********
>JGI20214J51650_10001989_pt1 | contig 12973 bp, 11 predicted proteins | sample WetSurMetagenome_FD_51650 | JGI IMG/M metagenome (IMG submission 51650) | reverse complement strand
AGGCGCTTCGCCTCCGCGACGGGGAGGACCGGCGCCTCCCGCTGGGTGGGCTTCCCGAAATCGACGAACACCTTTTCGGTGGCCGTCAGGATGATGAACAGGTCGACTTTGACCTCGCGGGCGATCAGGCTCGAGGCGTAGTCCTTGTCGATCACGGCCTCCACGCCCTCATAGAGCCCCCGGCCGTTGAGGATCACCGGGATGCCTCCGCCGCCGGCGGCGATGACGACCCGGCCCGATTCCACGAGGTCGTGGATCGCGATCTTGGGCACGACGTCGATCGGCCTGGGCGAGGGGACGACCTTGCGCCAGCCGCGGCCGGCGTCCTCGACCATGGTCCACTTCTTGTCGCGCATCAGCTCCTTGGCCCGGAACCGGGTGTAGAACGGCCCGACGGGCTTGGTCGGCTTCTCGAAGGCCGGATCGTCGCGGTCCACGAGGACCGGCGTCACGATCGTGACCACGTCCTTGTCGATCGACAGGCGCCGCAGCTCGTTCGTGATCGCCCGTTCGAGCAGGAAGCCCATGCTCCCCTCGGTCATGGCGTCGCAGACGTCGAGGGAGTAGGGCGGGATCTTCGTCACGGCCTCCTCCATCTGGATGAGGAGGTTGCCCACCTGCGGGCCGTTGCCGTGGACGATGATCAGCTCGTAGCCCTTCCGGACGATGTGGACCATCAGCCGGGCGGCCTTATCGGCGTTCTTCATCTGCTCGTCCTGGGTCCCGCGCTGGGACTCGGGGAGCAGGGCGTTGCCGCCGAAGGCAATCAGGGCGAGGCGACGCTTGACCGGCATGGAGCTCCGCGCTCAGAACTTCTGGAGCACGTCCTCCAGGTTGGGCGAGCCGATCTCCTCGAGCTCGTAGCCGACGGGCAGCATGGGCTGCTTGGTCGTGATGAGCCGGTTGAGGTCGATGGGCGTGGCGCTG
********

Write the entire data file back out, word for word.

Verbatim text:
>JGI20214J51650_10001989_pt1 | contig 12973 bp, 11 predicted proteins | sample WetSurMetagenome_FD_51650 | JGI IMG/M metagenome (IMG submission 51650) | reverse complement strand
AGGCGCTTCGCCTCCGCGACGGGGAGGACCGGCGCCTCCCGCTGGGTGGGCTTCCCGAAATCGACGAACACCTTTTCGGTGGCCGTCAGGATGATGAACAGGTCGACTTTGACCTCGCGGGCGATCAGGCTCGAGGCGTAGTCCTTGTCGATCACGGCCTCCACGCCCTCATAGAGCCCCCGGCCGTTGAGGATCACCGGGATGCCTCCGCCGCCGGCGGCGATGACGACCCGGCCCGATTCCACGAGGTCGTGGATCGCGATCTTGGGCACGACGTCGATCGGCCTGGGCGAGGGGACGACCTTGCGCCAGCCGCGGCCGGCGTCCTCGACCATGGTCCACTTCTTGTCGCGCATCAGCTCCTTGGCCCGGAACCGGGTGTAGAACGGCCCGACGGGCTTGGTCGGCTTCTCGAAGGCCGGATCGTCGCGGTCCACGAGGACCGGCGTCACGATCGTGACCACGTCCTTGTCGATCGACAGGCGCCGCAGCTCGTTCGTGATCGCCCGTTCGAGCAGGAAGCCCATGCTCCCCTCGGTCATGGCGTCGCAGACGTCGAGGGAGTAGGGCGGGATCTTCGTCACGGCCTCCTCCATCTGGATGAGGAGGTTGCCCACCTGCGGGCCGTTGCCGTGGACGATGATCAGCTCGTAGCCCTTCCGGACGATGTGGACCATCAGCCGGGCGGCCTTATCGGCGTTCTTCATCTGCTCGTCCTGGGTCCCGCGCTGGGACTCGGGGAGCAGGGCGTTGCCGCCGAAGGCAATCAGGGCGAGGCGACGCTTGACCGGCATGGAGCTCCGCGCTCAGAACTTCTGGAGCACGTCCTCCAGGTTGGGCGAGCCGATCTCCTCGAGCTCGTAGCCGACGGGCAGCATGGGCTGCTTGGTCGTGATGAGCCGGTTGAGGTCGATGGGCGTGGCGCTG